If you’ve never been to Toulouse, there’s one thing you’ve got to know: this is the beating heart of France’s aeronautics and aerospace industry. But just because you’re more of a train person, that doesn’t mean you should miss out on a trip to the ‘Pink City’. Far removed from the likes of Krakow, Birmingham and Salamanca, it’s easily one of southern France’s true jewels. So whack on a straw hat and some sunglasses, and let’s head on down to the capital of the south-west France
First things first, head to the area grimly known as Les Abattoirs. Here you’ll find the city’s main modern and contemporary art museum. Located in the wider Saint-Cyprien neighbourhood and billed as a ‘Musée de France’, the Abattoirs has a brilliant art collections, a library, workshops, an auditorium, a bookshop and restaurant. It’s an exceptional place to spend a few hours, and you’ll be blown away by both the temporary and permanent exhibitions.
Toulouse is a southern city, so much of the social life here takes place outdoors. Among the best places to hang out outdoors are the 1980s-built Jardin Japonais, a favourite for many locals. With its red wooden bridge overhanging a lake covered in lily pads, its beautiful flower and rock gardens, majestic islets and a house on stilts, everything here really does fit together in such a way that makes you feel rather zen. Come here and relax for a little while (but don’t tell your friends about it).
There’s a surplus of decent restaurants in Toulouse. But one we’d really recommend is Le Saint-Sauvage. This local institution has an intimate, friendly atmosphere, friendly staff and an exceptionally refined menu. Chef Valérie Cohen takes only the finest local produce and magics up all sorts of creative dishes. Our particular favourite is the roast calves’ sweetbreads with lime and girolle mushrooms – it really is mindblowing.
And now to go and see the city’s finest minotaur (yes, really). Fourteen metres high and weighing 47 tonnes, this gigantic mechanical creature was built by the same team as those contraptions you’ll find in Nantes. Like something straight out of ancient mythology, it moves majestically right in front of you. And yes, you can actually ride on its back through the streets of Toulouse. If you’re a fan of your madcap inventions, you should definitely make the time to roam through the Halle de la Machine. Some of them are so small you can hold them in your hands. Whether you’re seven or 77, you’ll have a great time here.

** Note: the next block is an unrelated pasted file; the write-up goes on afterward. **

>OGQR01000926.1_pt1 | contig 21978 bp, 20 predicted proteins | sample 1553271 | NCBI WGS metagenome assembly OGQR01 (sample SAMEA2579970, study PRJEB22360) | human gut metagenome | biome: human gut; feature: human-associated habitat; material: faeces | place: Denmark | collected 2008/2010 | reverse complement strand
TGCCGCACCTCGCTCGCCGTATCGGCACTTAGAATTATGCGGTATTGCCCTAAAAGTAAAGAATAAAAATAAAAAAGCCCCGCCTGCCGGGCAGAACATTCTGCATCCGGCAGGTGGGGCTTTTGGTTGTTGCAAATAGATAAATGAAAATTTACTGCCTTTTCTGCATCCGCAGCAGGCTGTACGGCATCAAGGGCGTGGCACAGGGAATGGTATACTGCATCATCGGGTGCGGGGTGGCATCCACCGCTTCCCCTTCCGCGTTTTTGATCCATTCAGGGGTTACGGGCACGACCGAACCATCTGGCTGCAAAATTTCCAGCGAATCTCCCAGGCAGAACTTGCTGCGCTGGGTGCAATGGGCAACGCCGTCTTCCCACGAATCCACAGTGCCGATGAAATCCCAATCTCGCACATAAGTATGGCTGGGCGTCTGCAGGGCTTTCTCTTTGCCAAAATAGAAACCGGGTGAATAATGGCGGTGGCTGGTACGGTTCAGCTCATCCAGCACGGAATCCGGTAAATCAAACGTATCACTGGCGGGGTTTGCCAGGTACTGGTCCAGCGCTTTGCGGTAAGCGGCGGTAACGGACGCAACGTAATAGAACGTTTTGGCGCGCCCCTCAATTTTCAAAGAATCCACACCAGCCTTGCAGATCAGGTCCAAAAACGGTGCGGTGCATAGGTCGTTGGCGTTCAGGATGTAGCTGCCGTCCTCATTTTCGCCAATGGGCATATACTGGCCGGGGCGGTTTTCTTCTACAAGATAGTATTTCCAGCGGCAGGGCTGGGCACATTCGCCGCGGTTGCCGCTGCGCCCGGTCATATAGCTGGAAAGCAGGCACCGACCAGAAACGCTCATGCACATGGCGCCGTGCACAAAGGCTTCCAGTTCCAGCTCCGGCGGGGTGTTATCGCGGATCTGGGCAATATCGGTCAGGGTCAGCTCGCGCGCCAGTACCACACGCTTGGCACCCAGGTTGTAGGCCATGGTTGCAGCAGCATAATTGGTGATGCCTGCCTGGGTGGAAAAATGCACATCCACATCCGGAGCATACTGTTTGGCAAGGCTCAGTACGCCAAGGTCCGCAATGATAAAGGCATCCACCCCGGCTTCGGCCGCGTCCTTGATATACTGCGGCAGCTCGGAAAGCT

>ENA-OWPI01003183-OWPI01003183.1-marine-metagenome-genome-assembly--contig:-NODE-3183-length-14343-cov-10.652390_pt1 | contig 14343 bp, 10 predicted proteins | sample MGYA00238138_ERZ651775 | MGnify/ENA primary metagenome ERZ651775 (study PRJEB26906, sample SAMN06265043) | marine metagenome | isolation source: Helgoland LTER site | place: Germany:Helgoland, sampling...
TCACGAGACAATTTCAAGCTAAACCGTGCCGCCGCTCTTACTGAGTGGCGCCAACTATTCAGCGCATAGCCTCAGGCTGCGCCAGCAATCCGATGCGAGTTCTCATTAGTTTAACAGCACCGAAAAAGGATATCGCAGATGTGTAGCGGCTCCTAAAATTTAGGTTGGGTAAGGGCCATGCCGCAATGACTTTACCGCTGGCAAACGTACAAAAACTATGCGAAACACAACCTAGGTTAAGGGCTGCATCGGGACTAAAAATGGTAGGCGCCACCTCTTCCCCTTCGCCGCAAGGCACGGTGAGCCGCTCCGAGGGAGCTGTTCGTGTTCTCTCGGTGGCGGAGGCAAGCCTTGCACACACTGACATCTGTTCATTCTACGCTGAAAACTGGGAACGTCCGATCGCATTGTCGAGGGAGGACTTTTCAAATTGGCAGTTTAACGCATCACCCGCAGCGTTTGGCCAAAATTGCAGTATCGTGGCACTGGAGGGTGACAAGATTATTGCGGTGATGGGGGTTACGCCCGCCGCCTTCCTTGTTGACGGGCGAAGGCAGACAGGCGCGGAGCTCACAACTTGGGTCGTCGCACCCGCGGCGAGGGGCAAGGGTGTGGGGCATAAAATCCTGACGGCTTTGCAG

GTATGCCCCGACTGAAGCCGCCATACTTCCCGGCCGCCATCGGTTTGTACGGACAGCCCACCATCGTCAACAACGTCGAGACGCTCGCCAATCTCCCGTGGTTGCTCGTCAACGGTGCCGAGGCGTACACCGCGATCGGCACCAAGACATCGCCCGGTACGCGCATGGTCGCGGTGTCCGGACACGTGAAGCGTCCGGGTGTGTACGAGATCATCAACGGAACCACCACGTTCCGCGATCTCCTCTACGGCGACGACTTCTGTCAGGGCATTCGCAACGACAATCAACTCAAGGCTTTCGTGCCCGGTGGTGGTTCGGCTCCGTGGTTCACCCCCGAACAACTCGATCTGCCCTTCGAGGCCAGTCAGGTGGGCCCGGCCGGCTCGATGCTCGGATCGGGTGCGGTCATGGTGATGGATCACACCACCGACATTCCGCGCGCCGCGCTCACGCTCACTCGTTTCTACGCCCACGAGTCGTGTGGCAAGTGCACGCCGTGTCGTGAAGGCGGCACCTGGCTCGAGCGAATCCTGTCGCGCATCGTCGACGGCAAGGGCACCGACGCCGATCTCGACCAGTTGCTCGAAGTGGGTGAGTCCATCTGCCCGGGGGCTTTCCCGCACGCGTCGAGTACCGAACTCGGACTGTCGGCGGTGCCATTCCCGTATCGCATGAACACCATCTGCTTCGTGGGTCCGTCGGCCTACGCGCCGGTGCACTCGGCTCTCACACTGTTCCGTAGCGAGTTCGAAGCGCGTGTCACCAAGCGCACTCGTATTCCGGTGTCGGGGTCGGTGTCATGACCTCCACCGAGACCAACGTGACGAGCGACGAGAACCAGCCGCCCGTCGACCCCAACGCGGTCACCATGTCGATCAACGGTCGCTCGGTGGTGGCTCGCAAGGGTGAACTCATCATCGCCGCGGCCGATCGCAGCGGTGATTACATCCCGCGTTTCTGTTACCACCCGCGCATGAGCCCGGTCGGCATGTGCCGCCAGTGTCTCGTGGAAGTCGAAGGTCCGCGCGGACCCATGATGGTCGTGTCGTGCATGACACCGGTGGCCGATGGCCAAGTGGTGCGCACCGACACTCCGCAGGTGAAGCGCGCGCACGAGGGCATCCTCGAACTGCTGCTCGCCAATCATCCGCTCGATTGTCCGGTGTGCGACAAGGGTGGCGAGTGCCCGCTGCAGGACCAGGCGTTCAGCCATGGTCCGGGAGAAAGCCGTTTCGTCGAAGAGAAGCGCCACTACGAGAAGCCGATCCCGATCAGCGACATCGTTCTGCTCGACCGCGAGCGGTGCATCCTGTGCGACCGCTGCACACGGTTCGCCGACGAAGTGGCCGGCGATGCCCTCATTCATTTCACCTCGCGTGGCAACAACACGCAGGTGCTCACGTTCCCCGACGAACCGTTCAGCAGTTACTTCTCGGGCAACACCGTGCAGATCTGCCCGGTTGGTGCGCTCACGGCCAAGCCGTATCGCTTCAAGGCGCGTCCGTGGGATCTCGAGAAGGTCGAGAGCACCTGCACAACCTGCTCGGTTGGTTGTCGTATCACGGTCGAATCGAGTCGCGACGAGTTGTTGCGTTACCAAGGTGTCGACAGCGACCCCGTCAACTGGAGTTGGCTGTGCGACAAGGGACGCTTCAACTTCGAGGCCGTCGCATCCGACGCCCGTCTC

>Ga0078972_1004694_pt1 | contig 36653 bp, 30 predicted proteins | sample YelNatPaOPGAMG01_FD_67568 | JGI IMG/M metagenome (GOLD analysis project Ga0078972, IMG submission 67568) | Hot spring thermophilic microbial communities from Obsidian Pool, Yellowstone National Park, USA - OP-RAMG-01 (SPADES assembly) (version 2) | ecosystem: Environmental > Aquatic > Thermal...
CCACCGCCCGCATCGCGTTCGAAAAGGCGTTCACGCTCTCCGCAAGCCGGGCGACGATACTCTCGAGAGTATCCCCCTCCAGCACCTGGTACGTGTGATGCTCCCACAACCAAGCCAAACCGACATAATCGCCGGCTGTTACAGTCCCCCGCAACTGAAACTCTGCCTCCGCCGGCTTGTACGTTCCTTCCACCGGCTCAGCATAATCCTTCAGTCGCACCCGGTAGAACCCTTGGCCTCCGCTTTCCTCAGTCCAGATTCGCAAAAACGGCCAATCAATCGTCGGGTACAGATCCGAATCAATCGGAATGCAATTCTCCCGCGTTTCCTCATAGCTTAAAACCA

The final place you should go before dinner is Château d’Eau. Housed in a nineteenth-century building, this spectacular gallery is a rite of passage for all fans of pretty pictures, with its epic exhibitions bringing together the most notable names in global photography. The Château d’Eau also has a library dedicated to photography. As you leave, definitely head over to the Pont Neuf, the city’s oldest bridge, to take a look at the ‘child with a donkey’s bonnet’, hidden underneath. It’s quickly become a symbol of the city, dedicated to minorities and the misunderstood.
When you think of Toulousain cuisine, you might think of celebrity chef Michel Sarran. But since he’s started working on train menus for SNCF, we’ll let you discover his talents in carriage four. Instead, head to Jardins de l’Opéra, headed up by the very talented Stéphane Tournié. He’s worked in all sorts of storied French kitchens and has won a Michelin star for his take on regional classics like braised calves’ sweetbreads and roast langoustine. The setting is understated, and the four- or seven-course menus are a wonderful way to discover Tournié’s talents.